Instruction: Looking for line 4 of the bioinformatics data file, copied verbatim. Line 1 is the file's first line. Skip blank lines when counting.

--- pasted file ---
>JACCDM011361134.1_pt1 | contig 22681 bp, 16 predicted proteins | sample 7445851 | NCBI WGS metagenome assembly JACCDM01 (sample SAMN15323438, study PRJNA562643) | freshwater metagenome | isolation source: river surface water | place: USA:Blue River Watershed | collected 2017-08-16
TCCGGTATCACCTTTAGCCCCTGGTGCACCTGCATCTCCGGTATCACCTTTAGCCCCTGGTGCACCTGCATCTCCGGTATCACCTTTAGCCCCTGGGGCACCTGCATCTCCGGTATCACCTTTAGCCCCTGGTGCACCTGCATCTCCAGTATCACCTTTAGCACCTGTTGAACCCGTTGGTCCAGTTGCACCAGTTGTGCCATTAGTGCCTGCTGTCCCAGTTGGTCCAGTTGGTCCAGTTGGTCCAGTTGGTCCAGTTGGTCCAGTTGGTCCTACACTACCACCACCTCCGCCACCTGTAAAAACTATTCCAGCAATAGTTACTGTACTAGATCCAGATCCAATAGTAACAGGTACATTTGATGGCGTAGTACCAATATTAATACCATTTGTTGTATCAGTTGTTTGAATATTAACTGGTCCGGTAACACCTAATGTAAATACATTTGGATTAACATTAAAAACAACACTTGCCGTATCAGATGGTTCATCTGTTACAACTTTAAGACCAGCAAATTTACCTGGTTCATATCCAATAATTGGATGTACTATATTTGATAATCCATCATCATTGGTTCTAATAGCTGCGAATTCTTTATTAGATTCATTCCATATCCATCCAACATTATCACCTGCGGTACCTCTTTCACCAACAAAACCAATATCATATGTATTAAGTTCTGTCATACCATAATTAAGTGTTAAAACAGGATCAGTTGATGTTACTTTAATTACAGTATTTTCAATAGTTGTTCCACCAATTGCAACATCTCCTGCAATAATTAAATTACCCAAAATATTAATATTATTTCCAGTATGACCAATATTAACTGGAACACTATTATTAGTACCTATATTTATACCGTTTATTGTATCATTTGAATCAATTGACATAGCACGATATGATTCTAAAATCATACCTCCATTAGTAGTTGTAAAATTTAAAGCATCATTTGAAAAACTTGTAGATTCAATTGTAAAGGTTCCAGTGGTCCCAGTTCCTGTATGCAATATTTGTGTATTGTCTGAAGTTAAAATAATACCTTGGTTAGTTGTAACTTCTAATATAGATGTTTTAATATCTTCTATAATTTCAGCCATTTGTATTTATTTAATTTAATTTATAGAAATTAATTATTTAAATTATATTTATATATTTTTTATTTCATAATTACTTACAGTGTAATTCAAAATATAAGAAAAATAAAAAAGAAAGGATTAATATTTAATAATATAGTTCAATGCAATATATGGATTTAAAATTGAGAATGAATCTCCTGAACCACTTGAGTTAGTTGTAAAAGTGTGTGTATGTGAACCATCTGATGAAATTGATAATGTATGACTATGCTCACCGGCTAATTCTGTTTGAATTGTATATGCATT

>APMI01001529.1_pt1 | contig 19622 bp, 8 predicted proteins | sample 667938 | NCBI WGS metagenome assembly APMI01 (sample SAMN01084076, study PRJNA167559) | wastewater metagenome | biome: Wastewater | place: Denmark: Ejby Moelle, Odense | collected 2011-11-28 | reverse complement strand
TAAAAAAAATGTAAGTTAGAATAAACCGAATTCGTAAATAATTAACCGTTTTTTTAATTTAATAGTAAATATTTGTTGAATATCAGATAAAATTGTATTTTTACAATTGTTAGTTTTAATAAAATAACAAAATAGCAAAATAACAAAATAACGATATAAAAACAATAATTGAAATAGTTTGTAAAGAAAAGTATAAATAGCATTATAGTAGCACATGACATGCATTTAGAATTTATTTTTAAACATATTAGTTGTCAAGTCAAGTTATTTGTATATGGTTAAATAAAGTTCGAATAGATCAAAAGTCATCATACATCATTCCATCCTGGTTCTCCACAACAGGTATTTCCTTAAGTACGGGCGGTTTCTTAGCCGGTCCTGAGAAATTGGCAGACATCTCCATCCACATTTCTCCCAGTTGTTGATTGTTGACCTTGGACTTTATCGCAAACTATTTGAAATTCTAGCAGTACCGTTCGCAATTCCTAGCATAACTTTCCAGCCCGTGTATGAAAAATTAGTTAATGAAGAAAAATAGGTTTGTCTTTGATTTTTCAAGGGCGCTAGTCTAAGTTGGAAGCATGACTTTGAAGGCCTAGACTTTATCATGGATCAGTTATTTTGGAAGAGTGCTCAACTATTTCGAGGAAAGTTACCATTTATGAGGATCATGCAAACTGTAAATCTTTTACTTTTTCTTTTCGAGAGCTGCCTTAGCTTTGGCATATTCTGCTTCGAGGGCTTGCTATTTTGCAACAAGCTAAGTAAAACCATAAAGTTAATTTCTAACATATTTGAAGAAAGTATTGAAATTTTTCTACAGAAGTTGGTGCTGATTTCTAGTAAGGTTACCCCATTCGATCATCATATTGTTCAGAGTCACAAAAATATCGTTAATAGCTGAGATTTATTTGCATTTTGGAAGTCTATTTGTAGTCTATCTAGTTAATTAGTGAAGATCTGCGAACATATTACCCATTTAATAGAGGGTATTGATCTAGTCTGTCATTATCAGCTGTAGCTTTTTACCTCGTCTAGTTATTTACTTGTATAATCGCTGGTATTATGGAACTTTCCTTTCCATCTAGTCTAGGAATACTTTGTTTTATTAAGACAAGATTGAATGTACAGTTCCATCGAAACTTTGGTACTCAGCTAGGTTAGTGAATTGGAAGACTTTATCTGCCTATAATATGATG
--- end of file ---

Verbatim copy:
TAAAAAAAATGTAAGTTAGAATAAACCGAATTCGTAAATAATTAACCGTTTTTTTAATTTAATAGTAAATATTTGTTGAATATCAGATAAAATTGTATTTTTACAATTGTTAGTTTTAATAAAATAACAAAATAGCAAAATAACAAAATAACGATATAAAAACAATAATTGAAATAGTTTGTAAAGAAAAGTATAAATAGCATTATAGTAGCACATGACATGCATTTAGAATTTATTTTTAAACATATTAGTTGTCAAGTCAAGTTATTTGTATATGGTTAAATAAAGTTCGAATAGATCAAAAGTCATCATACATCATTCCATCCTGGTTCTCCACAACAGGTATTTCCTTAAGTACGGGCGGTTTCTTAGCCGGTCCTGAGAAATTGGCAGACATCTCCATCCACATTTCTCCCAGTTGTTGATTGTTGACCTTGGACTTTATCGCAAACTATTTGAAATTCTAGCAGTACCGTTCGCAATTCCTAGCATAACTTTCCAGCCCGTGTATGAAAAATTAGTTAATGAAGAAAAATAGGTTTGTCTTTGATTTTTCAAGGGCGCTAGTCTAAGTTGGAAGCATGACTTTGAAGGCCTAGACTTTATCATGGATCAGTTATTTTGGAAGAGTGCTCAACTATTTCGAGGAAAGTTACCATTTATGAGGATCATGCAAACTGTAAATCTTTTACTTTTTCTTTTCGAGAGCTGCCTTAGCTTTGGCATATTCTGCTTCGAGGGCTTGCTATTTTGCAACAAGCTAAGTAAAACCATAAAGTTAATTTCTAACATATTTGAAGAAAGTATTGAAATTTTTCTACAGAAGTTGGTGCTGATTTCTAGTAAGGTTACCCCATTCGATCATCATATTGTTCAGAGTCACAAAAATATCGTTAATAGCTGAGATTTATTTGCATTTTGGAAGTCTATTTGTAGTCTATCTAGTTAATTAGTGAAGATCTGCGAACATATTACCCATTTAATAGAGGGTATTGATCTAGTCTGTCATTATCAGCTGTAGCTTTTTACCTCGTCTAGTTATTTACTTGTATAATCGCTGGTATTATGGAACTTTCCTTTCCATCTAGTCTAGGAATACTTTGTTTTATTAAGACAAGATTGAATGTACAGTTCCATCGAAACTTTGGTACTCAGCTAGGTTAGTGAATTGGAAGACTTTATCTGCCTATAATATGATG